One of many signs that things are going well for your organization could be that there's so much activity, it's a task in itself just to keep it all in check. That's the realization Dana Schultes has about the current state of Stage West.
"We have so many schedules on the walls," she says. "I've never had a busier calendar. We finally had to put up two sets of calendars to get a good visual to see who's where, who's doing what and when."
Schultes, who was recently named a co-producing director of Stage West, along with longtime staffer Jim Covault, is directing the newest title on the group's current season, the 2012 Obie Award-winning 4000 Miles by Amy Herzog, which opens Saturday night.
That's about how many miles the Stage West staff might feel like they've jogged when this month is out, because this weekend another show opens in the theater's new Studio Theatre next to its main stage on West Vickery Boulevard: David Rintels' one-man play Clarence Darrow. Stage West founder Jerry Russell, recent "retiree" from the theater, plays the title character, the famous early 20th-century lawyer whose headline-making cases included the Scopes "Monkey Trial" and the Leopold and Loeb case.
So, for much of April, there will be something happening every night at the theater, as Miles runs Thursday, Friday and Saturday nights and Sunday matinees, and Darrow picks up Sunday through Wednesday nights.
The 61-seat Studio Theatre will largely be used for extra classroom space, for the theater's occasional events like Storyteller Night and the New Play Readings Festival, and to produce two or three extra shows to supplement the regular season. It might also be opened up for rental space for other theaters.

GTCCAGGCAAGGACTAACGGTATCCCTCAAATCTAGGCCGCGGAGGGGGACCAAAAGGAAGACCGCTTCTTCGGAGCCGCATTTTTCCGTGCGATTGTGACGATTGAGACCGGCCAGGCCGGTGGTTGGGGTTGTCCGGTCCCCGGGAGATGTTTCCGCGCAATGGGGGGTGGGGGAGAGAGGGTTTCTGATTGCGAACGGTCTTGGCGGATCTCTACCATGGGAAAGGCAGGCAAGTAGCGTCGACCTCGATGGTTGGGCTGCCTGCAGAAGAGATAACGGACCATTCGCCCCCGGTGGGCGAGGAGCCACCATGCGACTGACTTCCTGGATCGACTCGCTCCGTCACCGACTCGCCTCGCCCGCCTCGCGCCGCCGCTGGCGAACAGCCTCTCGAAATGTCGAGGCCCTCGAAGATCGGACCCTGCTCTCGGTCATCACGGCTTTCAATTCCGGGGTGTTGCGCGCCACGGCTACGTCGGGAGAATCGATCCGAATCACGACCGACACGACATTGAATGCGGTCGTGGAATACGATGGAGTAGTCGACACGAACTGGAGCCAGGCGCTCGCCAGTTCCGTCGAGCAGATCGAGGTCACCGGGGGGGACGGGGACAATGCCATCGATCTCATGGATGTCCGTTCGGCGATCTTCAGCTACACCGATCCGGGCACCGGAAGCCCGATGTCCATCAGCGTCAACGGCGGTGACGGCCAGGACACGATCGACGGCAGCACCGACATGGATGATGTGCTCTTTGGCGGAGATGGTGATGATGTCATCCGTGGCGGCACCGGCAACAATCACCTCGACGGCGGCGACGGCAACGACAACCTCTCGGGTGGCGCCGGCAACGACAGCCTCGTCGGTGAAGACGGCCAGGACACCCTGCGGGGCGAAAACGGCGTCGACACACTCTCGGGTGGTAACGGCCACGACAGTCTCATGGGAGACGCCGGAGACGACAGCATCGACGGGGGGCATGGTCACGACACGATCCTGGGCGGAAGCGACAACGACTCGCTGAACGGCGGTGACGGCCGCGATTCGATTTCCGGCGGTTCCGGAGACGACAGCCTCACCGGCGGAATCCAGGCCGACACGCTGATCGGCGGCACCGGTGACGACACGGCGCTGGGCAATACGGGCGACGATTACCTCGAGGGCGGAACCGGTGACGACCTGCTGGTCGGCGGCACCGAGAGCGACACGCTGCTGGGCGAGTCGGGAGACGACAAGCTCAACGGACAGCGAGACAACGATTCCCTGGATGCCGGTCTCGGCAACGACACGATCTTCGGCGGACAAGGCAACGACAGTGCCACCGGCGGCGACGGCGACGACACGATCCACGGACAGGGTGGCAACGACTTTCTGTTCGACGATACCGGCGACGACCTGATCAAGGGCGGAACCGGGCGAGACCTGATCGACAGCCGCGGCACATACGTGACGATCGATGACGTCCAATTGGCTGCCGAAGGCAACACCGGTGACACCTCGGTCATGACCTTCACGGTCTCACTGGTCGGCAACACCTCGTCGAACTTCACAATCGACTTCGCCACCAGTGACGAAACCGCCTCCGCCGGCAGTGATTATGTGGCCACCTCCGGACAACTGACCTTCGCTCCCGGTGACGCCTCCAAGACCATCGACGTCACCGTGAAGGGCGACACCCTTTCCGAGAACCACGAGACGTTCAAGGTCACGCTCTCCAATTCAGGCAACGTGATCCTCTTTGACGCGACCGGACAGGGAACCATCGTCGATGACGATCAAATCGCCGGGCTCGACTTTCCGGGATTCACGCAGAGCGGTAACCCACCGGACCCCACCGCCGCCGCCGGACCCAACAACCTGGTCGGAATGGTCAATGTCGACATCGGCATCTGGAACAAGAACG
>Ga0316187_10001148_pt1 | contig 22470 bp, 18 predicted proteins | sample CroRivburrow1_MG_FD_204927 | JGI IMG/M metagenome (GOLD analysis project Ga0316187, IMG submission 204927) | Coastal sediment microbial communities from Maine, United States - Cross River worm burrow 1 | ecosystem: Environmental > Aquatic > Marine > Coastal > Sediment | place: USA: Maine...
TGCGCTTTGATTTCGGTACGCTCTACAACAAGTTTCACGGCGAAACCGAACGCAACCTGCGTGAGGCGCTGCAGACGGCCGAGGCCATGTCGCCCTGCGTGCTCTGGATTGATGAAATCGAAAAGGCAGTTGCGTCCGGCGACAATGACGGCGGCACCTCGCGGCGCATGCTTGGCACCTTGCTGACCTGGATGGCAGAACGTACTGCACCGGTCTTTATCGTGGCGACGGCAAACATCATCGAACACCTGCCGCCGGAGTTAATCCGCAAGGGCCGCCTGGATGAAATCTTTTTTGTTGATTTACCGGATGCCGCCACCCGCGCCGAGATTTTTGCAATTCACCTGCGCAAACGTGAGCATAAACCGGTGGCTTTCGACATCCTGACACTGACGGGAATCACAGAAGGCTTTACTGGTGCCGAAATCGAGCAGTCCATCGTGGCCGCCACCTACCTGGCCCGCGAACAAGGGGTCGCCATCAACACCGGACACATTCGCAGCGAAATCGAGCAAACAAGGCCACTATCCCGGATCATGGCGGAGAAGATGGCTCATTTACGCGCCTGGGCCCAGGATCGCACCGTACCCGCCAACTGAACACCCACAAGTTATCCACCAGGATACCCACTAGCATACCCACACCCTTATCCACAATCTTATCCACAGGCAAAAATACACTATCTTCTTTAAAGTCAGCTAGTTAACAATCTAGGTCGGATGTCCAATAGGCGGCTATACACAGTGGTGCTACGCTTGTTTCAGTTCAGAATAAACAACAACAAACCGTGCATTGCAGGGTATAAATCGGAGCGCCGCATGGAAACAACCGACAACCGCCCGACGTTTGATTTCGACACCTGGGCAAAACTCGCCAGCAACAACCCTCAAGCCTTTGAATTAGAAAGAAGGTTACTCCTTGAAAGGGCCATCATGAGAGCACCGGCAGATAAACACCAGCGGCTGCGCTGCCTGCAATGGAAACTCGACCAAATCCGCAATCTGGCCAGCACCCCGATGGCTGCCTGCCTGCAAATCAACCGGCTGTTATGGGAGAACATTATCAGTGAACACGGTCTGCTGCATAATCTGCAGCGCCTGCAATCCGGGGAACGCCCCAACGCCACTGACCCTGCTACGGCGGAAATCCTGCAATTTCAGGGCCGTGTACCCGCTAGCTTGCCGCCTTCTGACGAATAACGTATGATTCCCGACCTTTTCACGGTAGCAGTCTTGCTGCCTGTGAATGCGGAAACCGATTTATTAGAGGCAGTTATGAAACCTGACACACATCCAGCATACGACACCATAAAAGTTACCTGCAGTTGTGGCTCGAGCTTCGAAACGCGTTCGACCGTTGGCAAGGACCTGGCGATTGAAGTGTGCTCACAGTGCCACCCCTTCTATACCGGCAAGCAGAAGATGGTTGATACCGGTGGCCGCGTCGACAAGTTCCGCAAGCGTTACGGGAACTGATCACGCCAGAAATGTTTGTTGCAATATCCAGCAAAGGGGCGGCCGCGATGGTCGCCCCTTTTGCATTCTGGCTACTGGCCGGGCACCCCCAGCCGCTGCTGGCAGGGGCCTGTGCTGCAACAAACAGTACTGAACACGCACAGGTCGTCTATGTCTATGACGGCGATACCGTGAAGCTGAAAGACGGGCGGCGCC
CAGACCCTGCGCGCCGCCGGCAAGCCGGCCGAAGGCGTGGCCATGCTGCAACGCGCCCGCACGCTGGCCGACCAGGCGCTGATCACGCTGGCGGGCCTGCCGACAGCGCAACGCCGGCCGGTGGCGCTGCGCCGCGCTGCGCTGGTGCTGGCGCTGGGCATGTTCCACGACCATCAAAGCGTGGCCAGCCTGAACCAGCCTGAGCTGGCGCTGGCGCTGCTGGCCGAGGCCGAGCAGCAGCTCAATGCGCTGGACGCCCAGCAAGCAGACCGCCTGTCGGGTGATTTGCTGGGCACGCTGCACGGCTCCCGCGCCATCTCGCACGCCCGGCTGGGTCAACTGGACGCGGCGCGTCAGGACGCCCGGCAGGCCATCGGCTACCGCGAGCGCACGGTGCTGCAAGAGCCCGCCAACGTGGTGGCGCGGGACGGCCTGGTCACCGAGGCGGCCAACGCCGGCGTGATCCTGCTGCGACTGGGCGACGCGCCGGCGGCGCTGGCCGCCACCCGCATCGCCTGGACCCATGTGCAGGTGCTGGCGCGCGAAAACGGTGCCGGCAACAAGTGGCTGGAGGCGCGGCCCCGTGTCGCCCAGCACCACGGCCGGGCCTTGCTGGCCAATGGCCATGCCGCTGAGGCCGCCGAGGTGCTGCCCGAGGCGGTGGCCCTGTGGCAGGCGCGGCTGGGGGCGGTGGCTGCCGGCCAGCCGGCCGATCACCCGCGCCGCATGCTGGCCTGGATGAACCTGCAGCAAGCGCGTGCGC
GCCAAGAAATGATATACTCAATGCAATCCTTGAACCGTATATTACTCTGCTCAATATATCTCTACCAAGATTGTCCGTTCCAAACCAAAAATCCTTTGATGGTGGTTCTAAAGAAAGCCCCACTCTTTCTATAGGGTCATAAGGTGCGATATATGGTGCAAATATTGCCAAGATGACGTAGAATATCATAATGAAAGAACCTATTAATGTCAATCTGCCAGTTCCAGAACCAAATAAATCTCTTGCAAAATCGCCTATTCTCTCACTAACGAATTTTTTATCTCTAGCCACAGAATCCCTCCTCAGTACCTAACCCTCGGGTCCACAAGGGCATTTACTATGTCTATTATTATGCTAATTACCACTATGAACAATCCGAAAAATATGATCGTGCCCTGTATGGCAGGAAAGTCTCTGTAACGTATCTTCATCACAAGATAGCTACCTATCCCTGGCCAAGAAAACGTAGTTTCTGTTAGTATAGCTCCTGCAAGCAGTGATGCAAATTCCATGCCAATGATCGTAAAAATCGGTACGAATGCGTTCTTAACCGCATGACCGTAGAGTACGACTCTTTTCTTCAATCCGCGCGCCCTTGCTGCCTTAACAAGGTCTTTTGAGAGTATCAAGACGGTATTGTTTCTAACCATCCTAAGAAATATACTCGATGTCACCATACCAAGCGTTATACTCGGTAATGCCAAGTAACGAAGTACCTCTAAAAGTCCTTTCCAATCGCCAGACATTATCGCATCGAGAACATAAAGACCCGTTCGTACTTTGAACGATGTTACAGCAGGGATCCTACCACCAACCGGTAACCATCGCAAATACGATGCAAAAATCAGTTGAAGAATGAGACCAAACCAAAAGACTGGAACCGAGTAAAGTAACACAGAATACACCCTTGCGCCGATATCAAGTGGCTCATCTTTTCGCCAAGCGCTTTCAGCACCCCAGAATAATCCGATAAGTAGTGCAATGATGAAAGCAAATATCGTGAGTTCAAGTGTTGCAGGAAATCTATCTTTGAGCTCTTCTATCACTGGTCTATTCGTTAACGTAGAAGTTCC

It's a good thing that Stage West has its biggest staff in its 34-year history -- seven full-timers and about 20 part-timers, many of whom work in the Ol' Vic Café at the theater -- and its largest annual budget ever, at $850,000. When the group moved back in the Vickery space in 2007, the budget was about $450,000, which is about where the theater had been for many years.
Of course, as always, the focus is on quality theater, and on that front, in the past few years especially, Stage West has been consistently knocking it out of the park.
Expect no less with 4000 Miles, which was one of the most acclaimed shows in New York last season. The play deals with a young man, Leo, a bicyclist and new-school eco-friendly liberal, who returns to New York to stay with his 91-year-old grandmother, Vera, an old-school lefty. In between them, talked about but not seen, is Leo's mother, who's more to the right politically.
But politics is not the play's focus.
"It really focuses on their relationships. It's two outcasts from the fringes of society, but they're very different." Both have lived on the fringes of society, "but through two very different generational perspectives," Schultes says. The play explores "how they start to deal with the world around them, especially in a very life-changing period in both of their lives."
It's an unplanned yet interesting pairing with the politics of Clarence Darrow, which is a role Russell has played twice before, first in the mid-'80s and then in 2002.
It's a role he has wanted to come back to and feels closer to now for several reasons. Part of that is a closer connection to politics, as his daughter, Wendy Davis, is an outspoken Texas state senator. But it's also where he is in his own life.
"I'm sort of not there, but I'm certainly closer to the end of my creative life, so to tackle a role from the viewpoint of a man who's speaking to us at the end of his productive legal life, those things kind of coincide in an interesting way," Russell says.
He thinks Darrow's politics are increasingly relevant today, as we seem to be coming back to many of the arguments he fought for.
"For Darrow, it was so much about fair labor fights. The working conditions were horrific," Russell says. "In essence, the battles are the same. The same thing goes on when we see the rich get richer and the middle class falls lower. There are so many [younger] people who don't know Clarence Darrow, especially in this whole generation, but in terms of this nation, I have to put him in there with people like Lincoln and FDR and Obama. He's of that cloth. He's of that level of impact of where we are in this country today."